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Courses From CS: a MSc, or another degree?

  1. Jul 7, 2016 #1
    Hey guys,

    So, I have been reading the forum for quite a time now. I am confused on what to do next in my academic life, and came here to ask your assistance.

    I'm from Brazil, so we have to consider that the University system here is a bit different. By the end of this year I'll graduate from CS (just CS, we have no concept of minor or major here). The past year I've been working in a Combinatorial Optimization Research group, and it has been a wonderful experience. Now I've been offered, by my advisor, the possibility to continue working in the group on a MSc program starting next year.

    The problem is that I'm not sure I want to go further in CS. I love programming, I really do, but I like to do it applied to math or physics (thus why I got interested in Combinatorial Optimization). Also I love math and physics and studying the nature of things. I have been checking the Physics and the Applied Math undergraduate programs at my university and I really felt like moving to one of them, specially physics (I've came to know that the department here is in lack of good programmers, so...).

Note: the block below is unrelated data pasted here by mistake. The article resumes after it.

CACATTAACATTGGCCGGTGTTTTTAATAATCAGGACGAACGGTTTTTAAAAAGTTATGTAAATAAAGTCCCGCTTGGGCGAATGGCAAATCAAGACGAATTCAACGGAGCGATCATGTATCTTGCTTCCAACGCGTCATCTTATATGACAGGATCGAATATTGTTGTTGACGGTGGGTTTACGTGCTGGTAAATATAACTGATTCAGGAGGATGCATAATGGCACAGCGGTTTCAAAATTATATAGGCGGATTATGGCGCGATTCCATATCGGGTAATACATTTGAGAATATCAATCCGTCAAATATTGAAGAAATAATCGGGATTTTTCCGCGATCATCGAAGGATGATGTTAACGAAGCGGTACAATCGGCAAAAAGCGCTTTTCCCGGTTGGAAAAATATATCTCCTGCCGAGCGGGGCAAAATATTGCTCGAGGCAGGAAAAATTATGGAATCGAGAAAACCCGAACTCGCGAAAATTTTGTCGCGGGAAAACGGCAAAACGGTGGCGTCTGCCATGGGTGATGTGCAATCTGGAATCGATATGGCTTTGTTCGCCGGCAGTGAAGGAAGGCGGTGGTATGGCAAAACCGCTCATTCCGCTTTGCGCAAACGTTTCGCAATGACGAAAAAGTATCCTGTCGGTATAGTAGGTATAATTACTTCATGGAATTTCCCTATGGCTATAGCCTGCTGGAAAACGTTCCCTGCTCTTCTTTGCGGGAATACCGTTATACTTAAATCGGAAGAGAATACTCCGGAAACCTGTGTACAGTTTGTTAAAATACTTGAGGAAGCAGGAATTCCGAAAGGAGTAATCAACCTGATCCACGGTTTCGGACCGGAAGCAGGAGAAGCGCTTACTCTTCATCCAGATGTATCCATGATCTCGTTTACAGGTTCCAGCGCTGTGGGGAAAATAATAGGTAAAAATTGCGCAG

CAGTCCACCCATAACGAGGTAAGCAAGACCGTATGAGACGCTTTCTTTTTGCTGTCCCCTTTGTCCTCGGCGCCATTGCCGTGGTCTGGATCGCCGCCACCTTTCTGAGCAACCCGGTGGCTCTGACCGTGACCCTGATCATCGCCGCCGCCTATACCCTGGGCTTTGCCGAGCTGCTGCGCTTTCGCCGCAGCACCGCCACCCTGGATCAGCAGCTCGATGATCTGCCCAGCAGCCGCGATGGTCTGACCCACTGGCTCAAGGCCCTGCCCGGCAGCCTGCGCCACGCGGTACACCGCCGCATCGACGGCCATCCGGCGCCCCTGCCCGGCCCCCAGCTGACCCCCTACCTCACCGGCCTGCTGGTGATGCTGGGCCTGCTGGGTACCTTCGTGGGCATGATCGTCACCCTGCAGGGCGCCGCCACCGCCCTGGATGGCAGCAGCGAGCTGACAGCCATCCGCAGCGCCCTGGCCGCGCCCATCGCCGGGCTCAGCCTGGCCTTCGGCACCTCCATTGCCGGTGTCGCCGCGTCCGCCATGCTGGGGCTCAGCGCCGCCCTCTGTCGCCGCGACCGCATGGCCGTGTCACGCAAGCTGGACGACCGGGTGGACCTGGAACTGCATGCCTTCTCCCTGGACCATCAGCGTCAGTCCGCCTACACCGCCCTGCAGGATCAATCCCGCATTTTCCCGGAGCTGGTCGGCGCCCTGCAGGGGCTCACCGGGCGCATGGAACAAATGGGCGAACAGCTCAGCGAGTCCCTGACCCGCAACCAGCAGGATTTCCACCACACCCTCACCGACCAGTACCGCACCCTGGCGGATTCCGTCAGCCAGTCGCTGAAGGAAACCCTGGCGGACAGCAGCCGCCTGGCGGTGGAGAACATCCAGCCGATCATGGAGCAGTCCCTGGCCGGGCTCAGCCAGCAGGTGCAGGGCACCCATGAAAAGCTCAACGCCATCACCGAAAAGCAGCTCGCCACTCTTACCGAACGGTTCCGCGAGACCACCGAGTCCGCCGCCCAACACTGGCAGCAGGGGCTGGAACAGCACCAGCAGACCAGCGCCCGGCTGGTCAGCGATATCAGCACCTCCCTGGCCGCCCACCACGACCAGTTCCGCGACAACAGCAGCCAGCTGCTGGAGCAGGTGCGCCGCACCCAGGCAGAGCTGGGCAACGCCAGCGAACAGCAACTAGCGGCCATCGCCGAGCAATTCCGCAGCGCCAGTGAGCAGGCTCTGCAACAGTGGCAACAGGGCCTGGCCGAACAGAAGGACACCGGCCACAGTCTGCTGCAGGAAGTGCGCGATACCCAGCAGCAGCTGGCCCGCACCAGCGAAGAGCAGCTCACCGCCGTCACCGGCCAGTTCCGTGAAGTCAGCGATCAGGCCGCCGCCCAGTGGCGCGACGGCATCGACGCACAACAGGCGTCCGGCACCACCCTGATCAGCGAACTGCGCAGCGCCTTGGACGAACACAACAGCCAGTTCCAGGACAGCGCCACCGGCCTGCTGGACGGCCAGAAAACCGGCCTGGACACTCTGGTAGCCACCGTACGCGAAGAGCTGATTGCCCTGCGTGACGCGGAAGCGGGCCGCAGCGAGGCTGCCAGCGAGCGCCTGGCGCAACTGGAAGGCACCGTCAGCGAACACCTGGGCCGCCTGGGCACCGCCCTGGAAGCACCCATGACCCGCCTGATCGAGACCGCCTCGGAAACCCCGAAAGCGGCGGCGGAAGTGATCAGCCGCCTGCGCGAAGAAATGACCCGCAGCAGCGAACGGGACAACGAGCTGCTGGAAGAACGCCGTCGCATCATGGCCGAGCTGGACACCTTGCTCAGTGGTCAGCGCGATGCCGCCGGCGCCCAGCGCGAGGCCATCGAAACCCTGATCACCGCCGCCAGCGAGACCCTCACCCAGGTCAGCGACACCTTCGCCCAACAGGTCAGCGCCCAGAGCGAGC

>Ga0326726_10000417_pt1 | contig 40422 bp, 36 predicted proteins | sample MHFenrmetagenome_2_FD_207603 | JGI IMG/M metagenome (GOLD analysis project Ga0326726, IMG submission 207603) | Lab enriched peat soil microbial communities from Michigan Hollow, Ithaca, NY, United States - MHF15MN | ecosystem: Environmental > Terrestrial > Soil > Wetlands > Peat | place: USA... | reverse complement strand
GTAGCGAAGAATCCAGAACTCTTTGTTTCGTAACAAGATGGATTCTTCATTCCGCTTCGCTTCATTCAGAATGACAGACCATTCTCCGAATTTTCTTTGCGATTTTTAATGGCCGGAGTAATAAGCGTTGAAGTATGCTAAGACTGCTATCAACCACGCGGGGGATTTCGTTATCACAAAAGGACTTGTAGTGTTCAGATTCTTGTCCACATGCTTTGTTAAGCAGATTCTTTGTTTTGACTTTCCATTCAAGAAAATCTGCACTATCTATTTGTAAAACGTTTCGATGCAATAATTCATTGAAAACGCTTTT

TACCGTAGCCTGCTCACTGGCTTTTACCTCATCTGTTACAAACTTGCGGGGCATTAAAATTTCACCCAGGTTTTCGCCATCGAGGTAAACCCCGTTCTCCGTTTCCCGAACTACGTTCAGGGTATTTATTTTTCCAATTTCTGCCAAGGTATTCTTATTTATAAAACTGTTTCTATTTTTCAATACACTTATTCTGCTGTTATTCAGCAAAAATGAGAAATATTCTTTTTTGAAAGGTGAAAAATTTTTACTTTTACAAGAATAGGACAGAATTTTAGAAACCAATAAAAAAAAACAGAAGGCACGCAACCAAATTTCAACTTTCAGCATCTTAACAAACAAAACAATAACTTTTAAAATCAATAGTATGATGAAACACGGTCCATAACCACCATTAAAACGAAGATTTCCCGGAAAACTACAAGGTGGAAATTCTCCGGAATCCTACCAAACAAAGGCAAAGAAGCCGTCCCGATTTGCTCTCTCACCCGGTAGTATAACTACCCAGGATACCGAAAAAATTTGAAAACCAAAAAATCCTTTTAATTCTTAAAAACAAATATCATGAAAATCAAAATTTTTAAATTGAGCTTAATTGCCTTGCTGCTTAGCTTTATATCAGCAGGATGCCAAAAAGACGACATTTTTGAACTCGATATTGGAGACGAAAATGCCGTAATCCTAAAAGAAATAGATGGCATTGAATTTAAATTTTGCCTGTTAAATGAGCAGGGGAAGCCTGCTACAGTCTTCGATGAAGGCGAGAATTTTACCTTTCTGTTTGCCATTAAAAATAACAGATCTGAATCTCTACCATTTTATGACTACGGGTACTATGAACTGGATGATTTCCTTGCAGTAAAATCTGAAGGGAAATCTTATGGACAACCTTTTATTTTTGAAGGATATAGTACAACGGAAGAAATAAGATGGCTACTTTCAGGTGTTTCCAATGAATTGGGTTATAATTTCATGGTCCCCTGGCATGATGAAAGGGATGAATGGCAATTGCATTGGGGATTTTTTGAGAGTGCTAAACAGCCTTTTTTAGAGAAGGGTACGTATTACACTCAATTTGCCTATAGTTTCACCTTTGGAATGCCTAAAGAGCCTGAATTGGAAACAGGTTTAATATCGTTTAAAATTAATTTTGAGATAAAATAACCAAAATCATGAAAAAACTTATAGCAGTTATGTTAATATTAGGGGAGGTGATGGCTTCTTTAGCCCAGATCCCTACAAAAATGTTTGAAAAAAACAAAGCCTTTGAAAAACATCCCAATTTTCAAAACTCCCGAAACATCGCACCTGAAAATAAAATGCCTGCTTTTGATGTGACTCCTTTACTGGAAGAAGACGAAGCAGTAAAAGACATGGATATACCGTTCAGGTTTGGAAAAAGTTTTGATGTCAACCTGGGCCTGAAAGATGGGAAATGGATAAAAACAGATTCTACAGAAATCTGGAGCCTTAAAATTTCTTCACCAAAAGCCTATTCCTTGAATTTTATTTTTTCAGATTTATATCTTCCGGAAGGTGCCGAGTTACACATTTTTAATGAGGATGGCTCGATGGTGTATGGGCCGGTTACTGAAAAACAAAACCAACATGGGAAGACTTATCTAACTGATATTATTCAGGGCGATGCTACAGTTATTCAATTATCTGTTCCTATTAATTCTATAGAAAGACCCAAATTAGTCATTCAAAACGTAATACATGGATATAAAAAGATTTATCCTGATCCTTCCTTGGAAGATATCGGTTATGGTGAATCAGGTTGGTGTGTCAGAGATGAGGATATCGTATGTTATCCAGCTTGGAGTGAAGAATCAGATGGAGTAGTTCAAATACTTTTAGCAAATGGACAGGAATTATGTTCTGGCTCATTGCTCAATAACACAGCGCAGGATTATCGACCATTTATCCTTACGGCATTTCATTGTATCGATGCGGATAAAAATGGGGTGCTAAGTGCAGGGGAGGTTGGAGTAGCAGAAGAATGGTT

1. Should I change to Physics or Ap. Math (let's not consider which one yet)?
    2. Would I be throwing away a big opportunity (I basically have a MSc on my hands)?

    Notes: As notes, I'll let some information that may be helpful for anyone trying to help me.
    1. In CS I have studied Calculus I and II, Discrete Maths, Linear Algebra I, Probability and Statistics, Graph Theory, Combinatorial Analysis, Combinatorial Optimization and Physics I (those are the most relevant to Physics and/or Ap. Math I guess). In the next, and last semester, I'm going to try Mathematical Analysis A, and ODE or Linear Algebra II.
    2. As for what I want to work with, I want to be a professor at an University teaching and doing research. If that does not work out, at least work at a company also doing research.
    3. I can't try going into a Physics MSc program here because one must have a degree on physics to do so. I could try one in Math, but I'm pretty sure I wouldn't have the necessary knowledge.
    4. Just as a reminder, in Brazil our university programs do not have a major/minor concept, you do either CS or Physics, not "both" (although you can take some classes of other programs, that does not give you any additional title).
    5. As a last thing, I'm 22 years old (some people say it matter, some don't).
  2. jcsd
  3. Jul 13, 2016 #2
    Thanks for the post! This is an automated courtesy bump. Sorry you aren't generating responses at the moment. Do you have any further information, come to any new conclusions or is it possible to reword the post?
  4. Jul 14, 2016 #3
    If there is anything I can make clearer, or any additional information I can give, please feel free to ask.
    I could use some help :)
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